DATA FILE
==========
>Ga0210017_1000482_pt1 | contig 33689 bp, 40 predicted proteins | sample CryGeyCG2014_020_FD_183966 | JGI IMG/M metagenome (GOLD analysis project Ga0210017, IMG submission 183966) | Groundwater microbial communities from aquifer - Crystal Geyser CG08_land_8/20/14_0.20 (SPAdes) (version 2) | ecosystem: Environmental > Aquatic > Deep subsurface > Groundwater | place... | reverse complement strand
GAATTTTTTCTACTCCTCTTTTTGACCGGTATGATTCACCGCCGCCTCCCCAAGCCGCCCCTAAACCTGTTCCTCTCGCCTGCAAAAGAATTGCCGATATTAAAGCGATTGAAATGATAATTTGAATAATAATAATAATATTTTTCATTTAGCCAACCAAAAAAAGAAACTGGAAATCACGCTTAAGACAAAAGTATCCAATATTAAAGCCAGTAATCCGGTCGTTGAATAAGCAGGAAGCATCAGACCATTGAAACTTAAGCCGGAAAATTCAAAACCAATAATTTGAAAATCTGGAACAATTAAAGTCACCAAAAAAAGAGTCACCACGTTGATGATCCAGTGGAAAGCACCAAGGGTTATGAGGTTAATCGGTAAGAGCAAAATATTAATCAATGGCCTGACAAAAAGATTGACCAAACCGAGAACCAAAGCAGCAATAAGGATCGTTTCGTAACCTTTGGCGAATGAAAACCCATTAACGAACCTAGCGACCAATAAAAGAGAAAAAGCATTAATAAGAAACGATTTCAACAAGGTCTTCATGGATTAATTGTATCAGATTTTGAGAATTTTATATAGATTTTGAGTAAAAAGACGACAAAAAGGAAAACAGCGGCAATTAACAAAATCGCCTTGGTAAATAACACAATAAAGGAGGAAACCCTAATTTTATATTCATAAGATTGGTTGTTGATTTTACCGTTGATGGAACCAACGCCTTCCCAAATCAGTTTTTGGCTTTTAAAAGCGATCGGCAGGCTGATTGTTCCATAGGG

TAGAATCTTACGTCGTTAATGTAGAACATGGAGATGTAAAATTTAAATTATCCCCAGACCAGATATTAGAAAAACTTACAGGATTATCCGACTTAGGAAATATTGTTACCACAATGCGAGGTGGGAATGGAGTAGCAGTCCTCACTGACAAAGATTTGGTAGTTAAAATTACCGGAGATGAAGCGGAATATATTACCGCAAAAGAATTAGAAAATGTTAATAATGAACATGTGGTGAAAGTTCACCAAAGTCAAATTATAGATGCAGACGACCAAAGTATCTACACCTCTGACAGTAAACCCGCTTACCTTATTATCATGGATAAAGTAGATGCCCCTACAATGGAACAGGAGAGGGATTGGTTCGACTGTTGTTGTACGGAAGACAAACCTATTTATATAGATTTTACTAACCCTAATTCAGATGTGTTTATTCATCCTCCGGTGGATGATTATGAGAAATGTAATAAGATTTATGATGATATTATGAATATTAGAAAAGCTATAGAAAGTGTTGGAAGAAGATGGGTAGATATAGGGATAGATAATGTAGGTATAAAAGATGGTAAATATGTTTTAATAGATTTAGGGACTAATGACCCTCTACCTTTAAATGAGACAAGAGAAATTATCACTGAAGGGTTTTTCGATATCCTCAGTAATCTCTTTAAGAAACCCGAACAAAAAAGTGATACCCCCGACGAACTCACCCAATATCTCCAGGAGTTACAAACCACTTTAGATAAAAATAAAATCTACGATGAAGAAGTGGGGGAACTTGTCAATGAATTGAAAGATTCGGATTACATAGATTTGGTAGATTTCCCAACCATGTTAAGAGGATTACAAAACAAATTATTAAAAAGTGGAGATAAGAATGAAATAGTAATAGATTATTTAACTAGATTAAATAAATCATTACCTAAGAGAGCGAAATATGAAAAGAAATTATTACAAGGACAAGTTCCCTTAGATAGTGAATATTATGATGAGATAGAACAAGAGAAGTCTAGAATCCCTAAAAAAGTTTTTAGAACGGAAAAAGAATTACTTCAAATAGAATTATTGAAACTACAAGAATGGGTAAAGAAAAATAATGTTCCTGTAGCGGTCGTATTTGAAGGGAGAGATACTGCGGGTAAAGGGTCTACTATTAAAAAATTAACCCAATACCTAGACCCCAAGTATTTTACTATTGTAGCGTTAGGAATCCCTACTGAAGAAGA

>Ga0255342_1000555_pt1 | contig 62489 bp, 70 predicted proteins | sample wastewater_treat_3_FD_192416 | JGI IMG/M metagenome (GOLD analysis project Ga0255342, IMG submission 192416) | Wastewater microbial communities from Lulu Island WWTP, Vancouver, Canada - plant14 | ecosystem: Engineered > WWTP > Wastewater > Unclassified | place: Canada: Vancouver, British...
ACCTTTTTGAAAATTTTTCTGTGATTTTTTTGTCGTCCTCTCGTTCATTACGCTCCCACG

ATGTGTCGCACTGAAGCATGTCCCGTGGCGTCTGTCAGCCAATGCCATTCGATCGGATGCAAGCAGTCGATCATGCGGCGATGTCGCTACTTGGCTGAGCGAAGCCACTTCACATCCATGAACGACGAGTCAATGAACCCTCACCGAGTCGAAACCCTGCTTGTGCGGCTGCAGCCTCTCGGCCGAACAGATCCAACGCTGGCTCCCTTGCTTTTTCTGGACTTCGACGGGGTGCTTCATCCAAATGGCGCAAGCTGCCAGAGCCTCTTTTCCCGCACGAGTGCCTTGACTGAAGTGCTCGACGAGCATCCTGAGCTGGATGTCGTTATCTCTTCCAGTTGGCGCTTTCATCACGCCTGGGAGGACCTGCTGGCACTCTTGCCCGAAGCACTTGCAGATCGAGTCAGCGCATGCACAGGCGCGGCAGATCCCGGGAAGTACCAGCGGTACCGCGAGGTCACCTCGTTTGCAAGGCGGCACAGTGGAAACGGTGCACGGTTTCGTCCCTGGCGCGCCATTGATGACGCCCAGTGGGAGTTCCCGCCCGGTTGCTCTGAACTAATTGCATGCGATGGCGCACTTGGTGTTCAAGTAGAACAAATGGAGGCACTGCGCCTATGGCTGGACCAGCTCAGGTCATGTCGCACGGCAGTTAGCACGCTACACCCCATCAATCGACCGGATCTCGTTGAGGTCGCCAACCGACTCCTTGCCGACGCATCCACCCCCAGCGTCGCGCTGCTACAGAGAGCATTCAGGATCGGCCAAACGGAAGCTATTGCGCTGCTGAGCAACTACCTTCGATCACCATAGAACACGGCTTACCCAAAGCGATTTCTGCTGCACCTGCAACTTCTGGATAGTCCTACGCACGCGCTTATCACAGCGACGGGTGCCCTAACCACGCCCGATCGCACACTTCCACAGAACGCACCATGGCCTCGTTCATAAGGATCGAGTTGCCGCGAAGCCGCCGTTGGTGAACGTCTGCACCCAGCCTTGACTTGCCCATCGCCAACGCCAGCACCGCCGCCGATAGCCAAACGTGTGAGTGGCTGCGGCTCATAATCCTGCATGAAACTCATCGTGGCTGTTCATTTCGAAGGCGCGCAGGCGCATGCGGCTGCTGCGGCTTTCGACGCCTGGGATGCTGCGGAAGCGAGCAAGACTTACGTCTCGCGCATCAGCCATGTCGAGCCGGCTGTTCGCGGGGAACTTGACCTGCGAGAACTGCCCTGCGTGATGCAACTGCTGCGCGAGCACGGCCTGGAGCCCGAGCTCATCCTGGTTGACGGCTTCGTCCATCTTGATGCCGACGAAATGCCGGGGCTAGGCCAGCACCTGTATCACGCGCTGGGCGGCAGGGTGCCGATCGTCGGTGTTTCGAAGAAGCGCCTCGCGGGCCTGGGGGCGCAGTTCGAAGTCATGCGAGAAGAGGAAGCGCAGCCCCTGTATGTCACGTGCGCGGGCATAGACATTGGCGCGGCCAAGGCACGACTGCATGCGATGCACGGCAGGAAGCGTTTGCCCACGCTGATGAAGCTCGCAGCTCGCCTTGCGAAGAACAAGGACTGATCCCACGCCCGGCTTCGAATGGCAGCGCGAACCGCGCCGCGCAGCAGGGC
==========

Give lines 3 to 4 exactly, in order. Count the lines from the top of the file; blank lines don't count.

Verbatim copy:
TAGAATCTTACGTCGTTAATGTAGAACATGGAGATGTAAAATTTAAATTATCCCCAGACCAGATATTAGAAAAACTTACAGGATTATCCGACTTAGGAAATATTGTTACCACAATGCGAGGTGGGAATGGAGTAGCAGTCCTCACTGACAAAGATTTGGTAGTTAAAATTACCGGAGATGAAGCGGAATATATTACCGCAAAAGAATTAGAAAATGTTAATAATGAACATGTGGTGAAAGTTCACCAAAGTCAAATTATAGATGCAGACGACCAAAGTATCTACACCTCTGACAGTAAACCCGCTTACCTTATTATCATGGATAAAGTAGATGCCCCTACAATGGAACAGGAGAGGGATTGGTTCGACTGTTGTTGTACGGAAGACAAACCTATTTATATAGATTTTACTAACCCTAATTCAGATGTGTTTATTCATCCTCCGGTGGATGATTATGAGAAATGTAATAAGATTTATGATGATATTATGAATATTAGAAAAGCTATAGAAAGTGTTGGAAGAAGATGGGTAGATATAGGGATAGATAATGTAGGTATAAAAGATGGTAAATATGTTTTAATAGATTTAGGGACTAATGACCCTCTACCTTTAAATGAGACAAGAGAAATTATCACTGAAGGGTTTTTCGATATCCTCAGTAATCTCTTTAAGAAACCCGAACAAAAAAGTGATACCCCCGACGAACTCACCCAATATCTCCAGGAGTTACAAACCACTTTAGATAAAAATAAAATCTACGATGAAGAAGTGGGGGAACTTGTCAATGAATTGAAAGATTCGGATTACATAGATTTGGTAGATTTCCCAACCATGTTAAGAGGATTACAAAACAAATTATTAAAAAGTGGAGATAAGAATGAAATAGTAATAGATTATTTAACTAGATTAAATAAATCATTACCTAAGAGAGCGAAATATGAAAAGAAATTATTACAAGGACAAGTTCCCTTAGATAGTGAATATTATGATGAGATAGAACAAGAGAAGTCTAGAATCCCTAAAAAAGTTTTTAGAACGGAAAAAGAATTACTTCAAATAGAATTATTGAAACTACAAGAATGGGTAAAGAAAAATAATGTTCCTGTAGCGGTCGTATTTGAAGGGAGAGATACTGCGGGTAAAGGGTCTACTATTAAAAAATTAACCCAATACCTAGACCCCAAGTATTTTACTATTGTAGCGTTAGGAATCCCTACTGAAGAAGA

>Ga0255342_1000555_pt1 | contig 62489 bp, 70 predicted proteins | sample wastewater_treat_3_FD_192416 | JGI IMG/M metagenome (GOLD analysis project Ga0255342, IMG submission 192416) | Wastewater microbial communities from Lulu Island WWTP, Vancouver, Canada - plant14 | ecosystem: Engineered > WWTP > Wastewater > Unclassified | place: Canada: Vancouver, British...